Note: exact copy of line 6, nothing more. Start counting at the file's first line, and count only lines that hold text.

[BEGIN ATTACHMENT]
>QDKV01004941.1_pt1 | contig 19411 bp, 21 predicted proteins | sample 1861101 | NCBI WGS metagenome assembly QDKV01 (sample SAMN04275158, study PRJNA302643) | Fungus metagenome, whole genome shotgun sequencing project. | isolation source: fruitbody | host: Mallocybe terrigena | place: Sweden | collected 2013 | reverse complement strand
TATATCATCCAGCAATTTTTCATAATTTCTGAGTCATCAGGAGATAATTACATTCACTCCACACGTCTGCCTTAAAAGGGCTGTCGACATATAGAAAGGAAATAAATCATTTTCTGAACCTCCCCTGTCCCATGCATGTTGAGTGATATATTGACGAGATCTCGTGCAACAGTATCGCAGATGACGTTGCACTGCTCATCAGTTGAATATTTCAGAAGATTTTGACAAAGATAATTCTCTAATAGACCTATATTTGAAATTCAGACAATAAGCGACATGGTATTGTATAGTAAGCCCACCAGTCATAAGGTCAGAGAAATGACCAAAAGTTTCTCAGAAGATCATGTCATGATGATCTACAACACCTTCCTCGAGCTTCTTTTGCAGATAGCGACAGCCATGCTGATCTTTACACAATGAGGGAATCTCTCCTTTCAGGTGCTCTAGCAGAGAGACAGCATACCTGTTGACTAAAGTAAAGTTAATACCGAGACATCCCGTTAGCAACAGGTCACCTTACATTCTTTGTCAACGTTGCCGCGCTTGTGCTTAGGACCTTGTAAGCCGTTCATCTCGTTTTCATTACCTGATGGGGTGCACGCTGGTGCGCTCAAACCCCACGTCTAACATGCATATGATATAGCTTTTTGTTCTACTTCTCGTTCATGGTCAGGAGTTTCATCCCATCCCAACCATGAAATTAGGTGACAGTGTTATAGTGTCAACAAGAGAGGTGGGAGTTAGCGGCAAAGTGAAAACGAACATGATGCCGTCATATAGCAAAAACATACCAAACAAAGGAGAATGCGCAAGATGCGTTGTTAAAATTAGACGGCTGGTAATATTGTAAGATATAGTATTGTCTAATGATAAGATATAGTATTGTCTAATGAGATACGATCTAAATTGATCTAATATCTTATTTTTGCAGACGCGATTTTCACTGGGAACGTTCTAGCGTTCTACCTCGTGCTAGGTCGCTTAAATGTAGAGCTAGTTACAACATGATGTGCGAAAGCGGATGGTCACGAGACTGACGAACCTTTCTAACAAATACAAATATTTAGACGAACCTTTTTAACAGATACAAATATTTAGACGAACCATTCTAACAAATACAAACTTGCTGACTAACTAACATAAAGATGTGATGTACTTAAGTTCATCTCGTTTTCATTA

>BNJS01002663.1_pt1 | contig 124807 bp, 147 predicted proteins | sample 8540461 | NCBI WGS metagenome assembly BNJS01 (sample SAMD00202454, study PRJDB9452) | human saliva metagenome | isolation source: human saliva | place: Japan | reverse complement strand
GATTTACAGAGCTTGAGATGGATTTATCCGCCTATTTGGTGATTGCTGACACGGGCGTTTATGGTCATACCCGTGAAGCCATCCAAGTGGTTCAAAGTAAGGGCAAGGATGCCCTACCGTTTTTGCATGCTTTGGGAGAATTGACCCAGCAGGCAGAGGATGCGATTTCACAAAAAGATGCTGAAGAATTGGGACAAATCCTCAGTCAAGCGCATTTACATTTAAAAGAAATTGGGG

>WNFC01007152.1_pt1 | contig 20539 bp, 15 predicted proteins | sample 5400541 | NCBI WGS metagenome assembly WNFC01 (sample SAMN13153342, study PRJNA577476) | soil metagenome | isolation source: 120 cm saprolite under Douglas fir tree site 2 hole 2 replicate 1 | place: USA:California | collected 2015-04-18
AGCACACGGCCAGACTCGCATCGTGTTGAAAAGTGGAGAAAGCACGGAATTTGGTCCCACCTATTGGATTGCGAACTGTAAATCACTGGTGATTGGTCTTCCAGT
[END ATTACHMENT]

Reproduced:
AGCACACGGCCAGACTCGCATCGTGTTGAAAAGTGGAGAAAGCACGGAATTTGGTCCCACCTATTGGATTGCGAACTGTAAATCACTGGTGATTGGTCTTCCAGT